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Keywords: nuclear reaction, inertial mass, nuclear fusion, nuclear collective dynamics, mass parameter

Citation: Wen K and Nakatsukasa T (2020) Collective Inertial Masses in Nuclear Reactions. Front. Phys. 8:16. doi: 10.3389/fphy.2020.00016

Received: 28 November 2019; Accepted: 20 January 2020;
Published: 05 February 2020.

Edited by:

Nicolas Schunck, Physical and Life Sciences Directorate, Lawrence Livermore National Laboratory, United States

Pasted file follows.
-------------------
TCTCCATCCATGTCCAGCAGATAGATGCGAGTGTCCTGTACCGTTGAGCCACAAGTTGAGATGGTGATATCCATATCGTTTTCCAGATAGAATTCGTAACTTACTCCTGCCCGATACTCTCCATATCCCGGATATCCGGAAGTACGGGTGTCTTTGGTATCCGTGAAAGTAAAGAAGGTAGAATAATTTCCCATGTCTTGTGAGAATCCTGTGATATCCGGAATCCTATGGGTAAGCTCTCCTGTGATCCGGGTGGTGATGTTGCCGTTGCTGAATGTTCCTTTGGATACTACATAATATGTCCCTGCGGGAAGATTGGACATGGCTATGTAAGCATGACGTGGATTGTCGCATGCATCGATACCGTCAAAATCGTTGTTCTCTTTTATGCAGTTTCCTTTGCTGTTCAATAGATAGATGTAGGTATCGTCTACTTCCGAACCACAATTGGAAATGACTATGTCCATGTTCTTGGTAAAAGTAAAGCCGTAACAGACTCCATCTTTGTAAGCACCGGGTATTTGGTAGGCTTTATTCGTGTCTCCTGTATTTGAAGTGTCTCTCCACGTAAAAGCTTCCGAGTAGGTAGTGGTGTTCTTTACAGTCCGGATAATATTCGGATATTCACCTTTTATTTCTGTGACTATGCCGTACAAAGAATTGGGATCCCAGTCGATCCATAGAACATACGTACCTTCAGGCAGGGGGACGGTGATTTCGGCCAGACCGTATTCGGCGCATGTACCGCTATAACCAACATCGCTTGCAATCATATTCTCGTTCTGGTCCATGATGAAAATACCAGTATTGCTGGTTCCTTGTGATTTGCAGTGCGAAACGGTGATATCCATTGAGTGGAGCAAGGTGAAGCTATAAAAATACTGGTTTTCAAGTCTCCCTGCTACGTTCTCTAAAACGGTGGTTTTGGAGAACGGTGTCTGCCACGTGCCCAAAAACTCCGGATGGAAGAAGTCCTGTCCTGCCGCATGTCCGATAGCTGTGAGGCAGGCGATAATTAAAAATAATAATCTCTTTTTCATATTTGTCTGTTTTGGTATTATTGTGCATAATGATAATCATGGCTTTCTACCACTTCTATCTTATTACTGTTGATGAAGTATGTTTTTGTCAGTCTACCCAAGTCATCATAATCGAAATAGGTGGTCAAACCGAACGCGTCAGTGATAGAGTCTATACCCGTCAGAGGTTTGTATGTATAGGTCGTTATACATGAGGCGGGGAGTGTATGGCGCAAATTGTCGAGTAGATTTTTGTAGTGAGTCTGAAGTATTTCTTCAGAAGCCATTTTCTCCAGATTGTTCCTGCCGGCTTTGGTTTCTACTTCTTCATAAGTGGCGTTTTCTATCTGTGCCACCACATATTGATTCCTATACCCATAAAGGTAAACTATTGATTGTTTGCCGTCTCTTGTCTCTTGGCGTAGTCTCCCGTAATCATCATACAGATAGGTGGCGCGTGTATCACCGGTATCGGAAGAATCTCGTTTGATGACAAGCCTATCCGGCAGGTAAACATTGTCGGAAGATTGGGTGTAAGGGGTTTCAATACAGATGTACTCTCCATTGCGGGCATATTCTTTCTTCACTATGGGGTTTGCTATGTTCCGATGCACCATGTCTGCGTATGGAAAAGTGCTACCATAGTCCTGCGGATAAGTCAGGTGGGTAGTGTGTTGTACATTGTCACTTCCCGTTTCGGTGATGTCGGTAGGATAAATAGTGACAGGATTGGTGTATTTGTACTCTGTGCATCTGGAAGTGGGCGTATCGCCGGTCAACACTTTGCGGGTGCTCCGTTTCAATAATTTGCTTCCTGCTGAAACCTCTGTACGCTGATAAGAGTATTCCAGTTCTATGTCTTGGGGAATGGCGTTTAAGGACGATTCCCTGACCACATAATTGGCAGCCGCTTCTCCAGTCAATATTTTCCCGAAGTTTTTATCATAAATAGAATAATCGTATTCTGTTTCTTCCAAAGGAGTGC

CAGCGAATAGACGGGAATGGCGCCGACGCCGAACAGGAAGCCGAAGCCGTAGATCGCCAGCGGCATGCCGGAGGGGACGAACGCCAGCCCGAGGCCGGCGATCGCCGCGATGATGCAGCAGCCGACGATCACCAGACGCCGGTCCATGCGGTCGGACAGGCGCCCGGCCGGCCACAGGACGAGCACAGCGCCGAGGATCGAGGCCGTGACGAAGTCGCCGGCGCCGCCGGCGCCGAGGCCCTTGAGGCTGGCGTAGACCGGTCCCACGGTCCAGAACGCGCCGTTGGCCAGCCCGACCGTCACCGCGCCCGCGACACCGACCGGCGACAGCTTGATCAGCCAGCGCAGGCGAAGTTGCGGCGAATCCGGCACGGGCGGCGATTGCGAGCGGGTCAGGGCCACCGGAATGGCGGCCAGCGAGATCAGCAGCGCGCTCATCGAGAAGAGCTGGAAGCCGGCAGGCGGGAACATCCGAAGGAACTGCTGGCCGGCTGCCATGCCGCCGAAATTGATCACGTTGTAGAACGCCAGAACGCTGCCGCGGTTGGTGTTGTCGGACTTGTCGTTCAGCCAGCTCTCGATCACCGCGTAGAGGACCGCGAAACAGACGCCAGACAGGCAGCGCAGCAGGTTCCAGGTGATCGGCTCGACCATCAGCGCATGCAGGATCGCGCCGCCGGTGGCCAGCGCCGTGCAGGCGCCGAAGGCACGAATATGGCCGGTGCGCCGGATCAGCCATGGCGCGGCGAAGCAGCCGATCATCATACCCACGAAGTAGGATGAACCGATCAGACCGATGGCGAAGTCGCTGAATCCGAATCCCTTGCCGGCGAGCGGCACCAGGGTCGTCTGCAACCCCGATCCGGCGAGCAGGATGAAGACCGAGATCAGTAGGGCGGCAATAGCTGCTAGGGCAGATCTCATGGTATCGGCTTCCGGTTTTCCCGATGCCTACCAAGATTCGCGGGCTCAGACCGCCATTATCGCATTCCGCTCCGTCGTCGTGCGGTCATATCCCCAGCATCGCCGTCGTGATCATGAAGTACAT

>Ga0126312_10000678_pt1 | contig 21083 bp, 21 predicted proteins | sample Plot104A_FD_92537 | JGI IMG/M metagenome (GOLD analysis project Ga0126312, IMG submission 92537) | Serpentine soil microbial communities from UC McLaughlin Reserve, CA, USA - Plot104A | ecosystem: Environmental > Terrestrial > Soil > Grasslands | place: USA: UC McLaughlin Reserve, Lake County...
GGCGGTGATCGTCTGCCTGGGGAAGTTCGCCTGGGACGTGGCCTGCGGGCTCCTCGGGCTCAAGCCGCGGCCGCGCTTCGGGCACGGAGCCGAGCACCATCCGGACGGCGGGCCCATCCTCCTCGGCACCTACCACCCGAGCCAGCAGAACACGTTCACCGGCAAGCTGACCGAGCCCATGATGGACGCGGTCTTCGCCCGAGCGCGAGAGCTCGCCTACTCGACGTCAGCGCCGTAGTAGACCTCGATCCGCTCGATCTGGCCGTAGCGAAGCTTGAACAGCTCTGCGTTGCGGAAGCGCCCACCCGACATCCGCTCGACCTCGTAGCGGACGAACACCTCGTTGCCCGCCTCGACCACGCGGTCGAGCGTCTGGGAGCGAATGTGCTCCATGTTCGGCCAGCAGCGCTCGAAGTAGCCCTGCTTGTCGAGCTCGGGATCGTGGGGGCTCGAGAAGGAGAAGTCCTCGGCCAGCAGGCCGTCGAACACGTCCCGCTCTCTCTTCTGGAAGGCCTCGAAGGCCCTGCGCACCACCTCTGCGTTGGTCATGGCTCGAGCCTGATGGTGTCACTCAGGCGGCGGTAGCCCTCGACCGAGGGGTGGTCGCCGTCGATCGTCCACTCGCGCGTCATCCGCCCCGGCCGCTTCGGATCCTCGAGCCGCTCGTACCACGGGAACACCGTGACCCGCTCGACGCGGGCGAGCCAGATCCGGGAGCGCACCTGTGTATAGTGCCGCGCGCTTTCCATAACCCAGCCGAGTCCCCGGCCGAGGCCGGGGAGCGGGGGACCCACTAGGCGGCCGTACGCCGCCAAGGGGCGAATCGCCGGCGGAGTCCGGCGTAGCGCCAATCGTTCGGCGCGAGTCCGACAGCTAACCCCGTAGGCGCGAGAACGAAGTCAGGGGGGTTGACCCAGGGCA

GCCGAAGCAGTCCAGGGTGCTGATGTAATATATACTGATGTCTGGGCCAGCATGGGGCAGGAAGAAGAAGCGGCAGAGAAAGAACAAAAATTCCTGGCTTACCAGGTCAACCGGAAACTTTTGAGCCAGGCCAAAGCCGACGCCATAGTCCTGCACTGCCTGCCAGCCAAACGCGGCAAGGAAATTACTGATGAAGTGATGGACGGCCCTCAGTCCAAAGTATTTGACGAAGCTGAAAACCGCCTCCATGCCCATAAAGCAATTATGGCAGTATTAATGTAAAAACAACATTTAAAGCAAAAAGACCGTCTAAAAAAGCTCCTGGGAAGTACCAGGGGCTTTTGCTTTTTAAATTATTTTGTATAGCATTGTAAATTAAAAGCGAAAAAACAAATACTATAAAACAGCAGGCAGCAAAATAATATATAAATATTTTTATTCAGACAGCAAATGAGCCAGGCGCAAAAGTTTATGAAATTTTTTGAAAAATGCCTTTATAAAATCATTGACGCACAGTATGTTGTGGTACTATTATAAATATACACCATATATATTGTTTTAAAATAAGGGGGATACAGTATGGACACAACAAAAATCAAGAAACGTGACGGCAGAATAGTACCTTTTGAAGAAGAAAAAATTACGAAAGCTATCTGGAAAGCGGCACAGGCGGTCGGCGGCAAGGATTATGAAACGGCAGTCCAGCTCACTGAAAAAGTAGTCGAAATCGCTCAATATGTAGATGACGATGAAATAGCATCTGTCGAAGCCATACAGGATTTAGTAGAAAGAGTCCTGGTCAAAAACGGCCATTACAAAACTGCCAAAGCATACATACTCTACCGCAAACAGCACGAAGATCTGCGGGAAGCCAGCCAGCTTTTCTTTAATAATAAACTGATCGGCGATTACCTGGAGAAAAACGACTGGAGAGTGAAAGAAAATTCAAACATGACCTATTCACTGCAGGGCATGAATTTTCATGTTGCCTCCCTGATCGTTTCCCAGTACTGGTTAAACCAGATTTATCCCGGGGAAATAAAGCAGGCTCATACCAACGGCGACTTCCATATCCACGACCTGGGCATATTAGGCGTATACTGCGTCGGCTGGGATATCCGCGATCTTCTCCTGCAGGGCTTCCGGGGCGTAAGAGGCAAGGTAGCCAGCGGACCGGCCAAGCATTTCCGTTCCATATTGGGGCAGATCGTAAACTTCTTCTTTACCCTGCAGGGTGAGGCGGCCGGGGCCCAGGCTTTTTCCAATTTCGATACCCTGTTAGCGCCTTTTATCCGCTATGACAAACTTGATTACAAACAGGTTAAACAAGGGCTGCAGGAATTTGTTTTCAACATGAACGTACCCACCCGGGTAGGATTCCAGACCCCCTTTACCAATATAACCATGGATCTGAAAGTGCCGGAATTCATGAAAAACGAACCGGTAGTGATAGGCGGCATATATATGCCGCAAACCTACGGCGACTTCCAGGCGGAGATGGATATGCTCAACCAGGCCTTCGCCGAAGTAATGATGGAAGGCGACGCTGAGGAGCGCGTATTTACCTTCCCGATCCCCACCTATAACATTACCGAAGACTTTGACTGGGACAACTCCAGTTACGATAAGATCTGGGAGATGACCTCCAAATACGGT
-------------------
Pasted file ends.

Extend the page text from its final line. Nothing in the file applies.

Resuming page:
Reviewed by:

Peter Ring, Technical University of Munich, Germany
Luis Robledo, Autonomous University of Madrid, Spain

Copyright © 2020 Wen and Nakatsukasa. This is an open-access article distributed under the terms of the Creative Commons Attribution License (CC BY). The use, distribution or reproduction in other forums is permitted, provided the original author(s) and the copyright owner(s) are credited and that the original publication in this journal is cited, in accordance with accepted academic practice. No use, distribution or reproduction is permitted which does not comply with these terms.

*Correspondence: Kai Wen,